Crashing Happens — Here’s How to Get Better at It

Peter Glassford
by Peter Glassford
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Crashing Happens — Here’s How to Get Better at It

When you ride bikes, crashing is inevitable. It is common for the athletes I coach to want to crash less (or not at all) but if you ride bikes and, especially if you race, I propose a different goal: Our goal should be to reduce the worst-case scenario or downside. You want to become more skilled at falling and do your best to make sure your body is healthy and ready to absorb the impact when it does happen.

Here are seven ways to minimize the downside of crashing:



Rather than fighting and resisting the potential of a crash, you can make certain decisions such as wearing safety pads to minimize the downside. You can get elbow pads, knee pads or even shorts with built-in pads. Gloves are another item many riders, especially road cyclists, don’t often wear but which can really help reduce the damage to your hands in a crash, even if it is just falling over at a traffic light.



For any cyclist worried about crashing, I recommend taking a downhill mountain bike lesson. This might sound scary, but with a downhill bike lesson, you’ll be wearing full-body armor and a full-face helmet. A good coach helps you walk away with more confidence and tolerance for speed after only a few sessions — and those lessons can be applied to all other cycling disciplines.



If you are racing — officially or with buddies on a group ride — practice and get used to riding on your limit, physically and mentally. Most crashes happen because someone is at their physical limit, which makes technical elements and mental processes much harder. You need to ride in your goal terrain while tired, and gradually get used to executing your race when you are tired. Visualizing the race course and different situations, as well as knowing the course, can go a long way toward improving your ability to react in the moment. Working with a sports psychologist or a cycling coach to overcome any fears you have can also be effective.



You can certainly get better at falling. Generally, those athletes who did gymnastics, martial arts or played team sports are familiar with tumbling and falling on the ground. As adults, we play on the ground and fall less in general. You could spend your offseason or a few sessions’ worth of private instruction on martial arts, pickup field sports or simply playing sports with your family. Some cycling coaches will also help you understand crashing using grassy fields, flat pedals and specific areas like foam-pits.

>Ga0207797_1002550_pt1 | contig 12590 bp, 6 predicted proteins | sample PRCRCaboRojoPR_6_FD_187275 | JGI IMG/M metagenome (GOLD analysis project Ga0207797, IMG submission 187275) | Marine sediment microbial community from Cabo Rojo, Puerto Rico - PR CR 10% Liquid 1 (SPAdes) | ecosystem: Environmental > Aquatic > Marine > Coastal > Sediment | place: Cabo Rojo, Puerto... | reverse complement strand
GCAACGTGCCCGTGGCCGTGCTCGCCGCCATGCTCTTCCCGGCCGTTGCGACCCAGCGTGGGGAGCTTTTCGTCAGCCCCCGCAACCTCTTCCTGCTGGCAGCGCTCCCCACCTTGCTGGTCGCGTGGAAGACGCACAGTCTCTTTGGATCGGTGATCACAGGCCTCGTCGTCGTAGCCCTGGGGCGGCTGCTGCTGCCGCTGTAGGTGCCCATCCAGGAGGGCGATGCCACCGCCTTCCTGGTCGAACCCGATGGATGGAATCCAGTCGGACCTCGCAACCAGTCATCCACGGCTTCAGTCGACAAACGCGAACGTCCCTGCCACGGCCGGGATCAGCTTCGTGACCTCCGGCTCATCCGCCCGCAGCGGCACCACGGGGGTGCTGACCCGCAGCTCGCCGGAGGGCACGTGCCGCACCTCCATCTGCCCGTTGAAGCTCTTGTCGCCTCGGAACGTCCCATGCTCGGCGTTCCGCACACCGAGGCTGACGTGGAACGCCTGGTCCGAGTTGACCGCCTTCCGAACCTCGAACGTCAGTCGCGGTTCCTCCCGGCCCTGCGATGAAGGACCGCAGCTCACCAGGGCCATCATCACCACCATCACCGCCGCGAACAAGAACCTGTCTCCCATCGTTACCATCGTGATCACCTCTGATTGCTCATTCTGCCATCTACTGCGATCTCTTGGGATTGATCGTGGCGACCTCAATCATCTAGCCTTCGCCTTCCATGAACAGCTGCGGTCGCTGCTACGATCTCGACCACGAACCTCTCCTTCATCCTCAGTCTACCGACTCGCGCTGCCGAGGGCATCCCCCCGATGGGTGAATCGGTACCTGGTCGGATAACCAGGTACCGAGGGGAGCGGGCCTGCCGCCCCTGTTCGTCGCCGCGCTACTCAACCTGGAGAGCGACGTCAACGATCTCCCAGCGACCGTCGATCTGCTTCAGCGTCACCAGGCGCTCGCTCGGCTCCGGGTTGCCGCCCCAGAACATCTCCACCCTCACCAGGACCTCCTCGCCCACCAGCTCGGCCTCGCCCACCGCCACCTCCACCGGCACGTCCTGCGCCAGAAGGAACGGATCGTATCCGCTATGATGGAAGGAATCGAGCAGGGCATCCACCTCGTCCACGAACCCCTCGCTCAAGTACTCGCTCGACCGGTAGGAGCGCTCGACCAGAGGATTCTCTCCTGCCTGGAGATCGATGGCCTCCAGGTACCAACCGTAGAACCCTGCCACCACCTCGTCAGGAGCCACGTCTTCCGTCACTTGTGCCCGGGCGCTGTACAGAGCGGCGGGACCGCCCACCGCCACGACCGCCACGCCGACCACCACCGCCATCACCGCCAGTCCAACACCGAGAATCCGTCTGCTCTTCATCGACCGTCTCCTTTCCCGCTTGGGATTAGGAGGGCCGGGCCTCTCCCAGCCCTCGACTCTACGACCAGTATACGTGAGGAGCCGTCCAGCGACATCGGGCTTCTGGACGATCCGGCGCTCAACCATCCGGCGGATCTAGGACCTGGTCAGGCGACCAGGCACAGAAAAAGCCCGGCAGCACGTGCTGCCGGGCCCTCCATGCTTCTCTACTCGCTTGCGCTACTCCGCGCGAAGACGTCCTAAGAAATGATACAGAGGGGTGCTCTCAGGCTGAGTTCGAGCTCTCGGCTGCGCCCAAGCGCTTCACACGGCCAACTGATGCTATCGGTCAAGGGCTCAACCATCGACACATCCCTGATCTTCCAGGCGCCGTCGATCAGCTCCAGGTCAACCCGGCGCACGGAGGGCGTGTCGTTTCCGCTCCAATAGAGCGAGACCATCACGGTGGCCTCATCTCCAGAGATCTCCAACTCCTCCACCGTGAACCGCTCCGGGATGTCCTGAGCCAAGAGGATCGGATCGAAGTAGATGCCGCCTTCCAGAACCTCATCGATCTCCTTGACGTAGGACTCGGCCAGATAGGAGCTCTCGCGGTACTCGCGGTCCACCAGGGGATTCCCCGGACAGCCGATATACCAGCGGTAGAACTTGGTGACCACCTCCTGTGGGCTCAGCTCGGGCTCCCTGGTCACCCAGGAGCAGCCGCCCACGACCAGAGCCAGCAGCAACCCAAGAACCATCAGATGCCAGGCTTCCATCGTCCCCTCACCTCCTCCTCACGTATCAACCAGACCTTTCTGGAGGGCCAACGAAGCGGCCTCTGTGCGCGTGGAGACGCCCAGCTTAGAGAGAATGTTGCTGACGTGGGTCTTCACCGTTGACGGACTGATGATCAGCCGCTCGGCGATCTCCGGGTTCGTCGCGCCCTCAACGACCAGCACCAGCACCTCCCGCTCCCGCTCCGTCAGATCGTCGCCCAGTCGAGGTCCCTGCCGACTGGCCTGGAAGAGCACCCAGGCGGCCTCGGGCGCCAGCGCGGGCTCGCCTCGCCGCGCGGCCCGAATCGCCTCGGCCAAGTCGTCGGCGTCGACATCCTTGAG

This is related to practicing falling, but it deserves its own section because cyclists tend to be very good at pedaling but not so good at letting their joints move through the full range of motion. Many cyclists end up with torn rotator cuffs because when they crash and their arms come out to brace their falls, and they’re jerking their bodies into positions that are completely foreign. If you have trouble getting your arms overhead or know you have tight hips or tight hamstrings, it’s likely working on mobility by including yoga or full-body strength training will be beneficial. Doing mobility work helps ensure that when you find yourself tumbling off your bike, it won’t be into positions your body hasn’t been in since you were a kid.



Practicing those technical skills that happen at slow speeds sounds minor, but it can make a big difference in your riding. Things like getting a foot out (called an ‘outrigger’ or a ‘tri-pod’) to counter-balance when riding or putting a foot down (‘dabbing’) are skills elite riders do often and well. It may not even be apparent, but the best riders will put a foot down, sometimes multiple times during a ride or race, but they do it so smoothly it seems flawless. They may not even stop moving — what would be a dead-stop or a complete fall to the side might be just a small pause for a skilled rider. Master your slow-speed skills, like the track-stand, and use flat pedals several times a week to get comfortable riding in control and putting a foot down to maintain that control when you need some help. More often than not, keeping your hands on the handlebars and using your feet is the skill that would prevent many injuries for beginner and intermediate riders.



In collision sports like football, athletes strength train and fuel to build lots of muscle to arm themselves against the repeated collisions they endure. Cyclists tend to have lower bone and muscle mass, which makes us prone to injuries, like broken bones, when we fall. Beyond bone and muscle mass, it is possible that if you are a very good endurance cyclist, adding more strength training and/or high-intensity intervals and hill climbing to your routine could greatly enhance your fitness and perhaps help reduce the downside of your future crashes simply by being stronger, more athletic and, perhaps, more armored.

About the Author

Peter Glassford
Peter Glassford

Peter is a cycling coach and registered kinesiologist from Ontario, Canada. He travels frequently to work with athletes at races, camps and clinics. He also races mountain bikes for Trek Canada and pursues adventure in all types of movement. Follow @peterglassford on Twitter, or check out his online and in-person coaching at


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